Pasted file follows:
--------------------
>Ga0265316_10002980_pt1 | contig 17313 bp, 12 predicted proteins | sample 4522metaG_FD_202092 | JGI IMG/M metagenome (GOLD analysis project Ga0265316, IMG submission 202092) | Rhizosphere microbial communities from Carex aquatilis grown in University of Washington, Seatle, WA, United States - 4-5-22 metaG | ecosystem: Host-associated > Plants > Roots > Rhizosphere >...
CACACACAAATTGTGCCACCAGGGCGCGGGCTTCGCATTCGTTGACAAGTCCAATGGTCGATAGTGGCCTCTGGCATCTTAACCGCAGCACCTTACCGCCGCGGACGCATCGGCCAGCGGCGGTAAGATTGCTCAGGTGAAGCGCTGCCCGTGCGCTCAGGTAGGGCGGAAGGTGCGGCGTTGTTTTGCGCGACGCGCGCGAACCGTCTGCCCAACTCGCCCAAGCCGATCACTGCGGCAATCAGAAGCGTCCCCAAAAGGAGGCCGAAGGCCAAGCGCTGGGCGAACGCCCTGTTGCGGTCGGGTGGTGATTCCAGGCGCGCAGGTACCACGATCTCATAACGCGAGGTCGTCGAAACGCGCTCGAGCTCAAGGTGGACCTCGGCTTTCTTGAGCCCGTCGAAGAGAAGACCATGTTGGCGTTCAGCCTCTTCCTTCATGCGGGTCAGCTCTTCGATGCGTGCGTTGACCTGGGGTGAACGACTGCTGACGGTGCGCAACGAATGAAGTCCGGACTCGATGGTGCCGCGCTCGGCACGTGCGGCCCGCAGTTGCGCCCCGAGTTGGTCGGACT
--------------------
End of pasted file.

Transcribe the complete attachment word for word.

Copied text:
>Ga0265316_10002980_pt1 | contig 17313 bp, 12 predicted proteins | sample 4522metaG_FD_202092 | JGI IMG/M metagenome (GOLD analysis project Ga0265316, IMG submission 202092) | Rhizosphere microbial communities from Carex aquatilis grown in University of Washington, Seatle, WA, United States - 4-5-22 metaG | ecosystem: Host-associated > Plants > Roots > Rhizosphere >...
CACACACAAATTGTGCCACCAGGGCGCGGGCTTCGCATTCGTTGACAAGTCCAATGGTCGATAGTGGCCTCTGGCATCTTAACCGCAGCACCTTACCGCCGCGGACGCATCGGCCAGCGGCGGTAAGATTGCTCAGGTGAAGCGCTGCCCGTGCGCTCAGGTAGGGCGGAAGGTGCGGCGTTGTTTTGCGCGACGCGCGCGAACCGTCTGCCCAACTCGCCCAAGCCGATCACTGCGGCAATCAGAAGCGTCCCCAAAAGGAGGCCGAAGGCCAAGCGCTGGGCGAACGCCCTGTTGCGGTCGGGTGGTGATTCCAGGCGCGCAGGTACCACGATCTCATAACGCGAGGTCGTCGAAACGCGCTCGAGCTCAAGGTGGACCTCGGCTTTCTTGAGCCCGTCGAAGAGAAGACCATGTTGGCGTTCAGCCTCTTCCTTCATGCGGGTCAGCTCTTCGATGCGTGCGTTGACCTGGGGTGAACGACTGCTGACGGTGCGCAACGAATGAAGTCCGGACTCGATGGTGCCGCGCTCGGCACGTGCGGCCCGCAGTTGCGCCCCGAGTTGGTCGGACT